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Practical Standalone Tuning: Step 3: Base Table Configuration

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Step 3: Base Table Configuration

08.49

00:00 - Now that we've got the ECU ready to run the engine, we're going to look at configuring the base tables that we're going to need to be tuning.
00:10 And this is going to include the fuel base table, the ignition base table and we're also going to have a look at the lambda or your fuel ratio target table.
00:20 So let's start with our fuel base table.
00:24 So this is our three dimensional table of engine volumetric efficiency values, and we have on our vertical axis here, we have our engine speed, engine rpm, and on the horizontal axis we have our manifold pressure.
00:40 Note that in this instance, we're looking at gauge pressure, so zero kPa is atmospheric pressure, and as the inlet manifold vacuum increases, we move out to the left, into the negative values on this table.
00:58 In order to make changes to the axes, we can click on the table axes set-up icon here, and we can adjust them to suit.
01:08 So first of all we have our axes, which in this case is fuel load, so you'll remember that was configured already, in our main setup to be manifold pressure.
01:20 Now we've got the particular sites listed here, and what we can do is just adjust these sites as we require.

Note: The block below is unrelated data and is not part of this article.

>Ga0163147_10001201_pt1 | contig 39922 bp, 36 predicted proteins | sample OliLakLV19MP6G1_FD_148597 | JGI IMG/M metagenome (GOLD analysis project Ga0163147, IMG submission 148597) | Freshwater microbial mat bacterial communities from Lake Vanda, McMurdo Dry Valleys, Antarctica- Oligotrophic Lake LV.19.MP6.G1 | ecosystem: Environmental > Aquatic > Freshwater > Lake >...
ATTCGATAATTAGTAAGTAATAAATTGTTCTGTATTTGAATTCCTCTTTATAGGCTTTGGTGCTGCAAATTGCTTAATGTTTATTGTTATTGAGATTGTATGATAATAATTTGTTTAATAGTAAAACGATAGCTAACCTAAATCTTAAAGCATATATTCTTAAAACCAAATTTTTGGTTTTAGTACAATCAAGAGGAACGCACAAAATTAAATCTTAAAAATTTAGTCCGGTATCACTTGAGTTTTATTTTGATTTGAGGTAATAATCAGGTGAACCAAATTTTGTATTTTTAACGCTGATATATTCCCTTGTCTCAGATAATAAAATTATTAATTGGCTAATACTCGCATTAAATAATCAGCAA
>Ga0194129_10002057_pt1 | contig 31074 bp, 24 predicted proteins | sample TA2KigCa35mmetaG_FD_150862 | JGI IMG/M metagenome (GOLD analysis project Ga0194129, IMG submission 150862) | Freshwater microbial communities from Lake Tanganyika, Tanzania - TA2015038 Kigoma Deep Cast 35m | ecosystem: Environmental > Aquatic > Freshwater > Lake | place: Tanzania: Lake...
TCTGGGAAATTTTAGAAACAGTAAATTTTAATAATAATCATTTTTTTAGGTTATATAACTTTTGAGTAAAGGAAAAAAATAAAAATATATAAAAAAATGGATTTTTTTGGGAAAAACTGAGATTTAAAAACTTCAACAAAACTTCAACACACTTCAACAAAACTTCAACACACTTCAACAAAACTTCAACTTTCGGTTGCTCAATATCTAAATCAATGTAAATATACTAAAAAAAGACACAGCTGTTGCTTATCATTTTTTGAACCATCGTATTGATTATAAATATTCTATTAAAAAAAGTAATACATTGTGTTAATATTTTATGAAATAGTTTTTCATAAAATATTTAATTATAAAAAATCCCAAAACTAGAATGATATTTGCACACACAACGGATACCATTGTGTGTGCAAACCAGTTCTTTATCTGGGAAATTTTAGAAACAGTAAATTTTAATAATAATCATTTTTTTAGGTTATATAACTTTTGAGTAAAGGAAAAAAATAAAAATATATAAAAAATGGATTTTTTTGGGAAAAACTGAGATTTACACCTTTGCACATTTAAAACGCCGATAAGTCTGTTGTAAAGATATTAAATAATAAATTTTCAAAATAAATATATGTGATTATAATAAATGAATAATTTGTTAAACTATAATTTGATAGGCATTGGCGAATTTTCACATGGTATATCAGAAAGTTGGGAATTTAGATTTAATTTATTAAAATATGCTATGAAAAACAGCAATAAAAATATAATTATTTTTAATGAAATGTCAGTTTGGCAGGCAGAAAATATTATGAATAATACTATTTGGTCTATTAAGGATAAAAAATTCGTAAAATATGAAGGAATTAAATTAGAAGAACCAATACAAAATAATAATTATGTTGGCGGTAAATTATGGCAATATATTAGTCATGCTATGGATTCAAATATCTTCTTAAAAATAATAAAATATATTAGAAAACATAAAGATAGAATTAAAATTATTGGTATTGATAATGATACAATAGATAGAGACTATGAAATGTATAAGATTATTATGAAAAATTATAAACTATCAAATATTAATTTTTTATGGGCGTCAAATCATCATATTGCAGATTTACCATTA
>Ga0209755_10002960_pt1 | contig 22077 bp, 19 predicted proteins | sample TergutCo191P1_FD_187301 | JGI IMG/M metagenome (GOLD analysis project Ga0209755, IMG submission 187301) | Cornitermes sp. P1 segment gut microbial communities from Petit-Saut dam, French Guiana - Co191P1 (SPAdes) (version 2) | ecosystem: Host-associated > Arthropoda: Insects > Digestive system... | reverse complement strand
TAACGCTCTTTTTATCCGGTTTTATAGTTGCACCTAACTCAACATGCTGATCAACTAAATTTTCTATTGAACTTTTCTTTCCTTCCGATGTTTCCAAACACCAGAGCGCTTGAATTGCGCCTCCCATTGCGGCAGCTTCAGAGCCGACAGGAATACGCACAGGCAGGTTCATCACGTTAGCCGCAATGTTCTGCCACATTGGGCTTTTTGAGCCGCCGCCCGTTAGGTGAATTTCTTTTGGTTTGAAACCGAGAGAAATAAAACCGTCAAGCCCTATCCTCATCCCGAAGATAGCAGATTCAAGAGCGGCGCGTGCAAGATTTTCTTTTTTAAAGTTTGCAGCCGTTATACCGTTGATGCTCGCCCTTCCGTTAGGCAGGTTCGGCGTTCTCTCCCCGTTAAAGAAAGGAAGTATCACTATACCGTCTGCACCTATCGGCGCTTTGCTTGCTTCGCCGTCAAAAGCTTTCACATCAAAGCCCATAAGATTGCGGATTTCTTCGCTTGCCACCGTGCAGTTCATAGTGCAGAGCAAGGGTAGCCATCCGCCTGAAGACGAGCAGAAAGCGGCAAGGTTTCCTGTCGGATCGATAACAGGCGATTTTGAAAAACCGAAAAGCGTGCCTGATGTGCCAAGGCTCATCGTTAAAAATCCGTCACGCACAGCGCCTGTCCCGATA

01:30 So in this case we've got a few more sites than I really think we need to get started, so we can simply click on the sites that we don't want, and remove them.
01:41 It's very easy.
01:42 Now what I'm going to do is start by having sites every 20 kPa, and remember it's still worthwhile to have some additional resolution in around the idle and cruise areas, so what I'm going to do is add a zone back in at minus 30 kPa, and let's add one in as well at minus 50 kPa.
02:03 So this is going to give us slightly finer resolution.
02:06 Of course we can always make changes to this at a later point if we wish.
02:11 Likewise, in our rpm axes, we're going to start by just removing a few sites so we're setting up something that is configured with zones every 500 rpm to start with, and then once we've got that set up, we can add in a few zones.
02:30 Now our rev limit for this engine is 6500 rpm, so generally we like to have a zone that goes just above that.
02:37 So our highest zone here is 7000.
02:41 Now I'm going to add a zone by clicking the insert row button and we'll add one in at 750 rpm, so that's close to our target idle speed.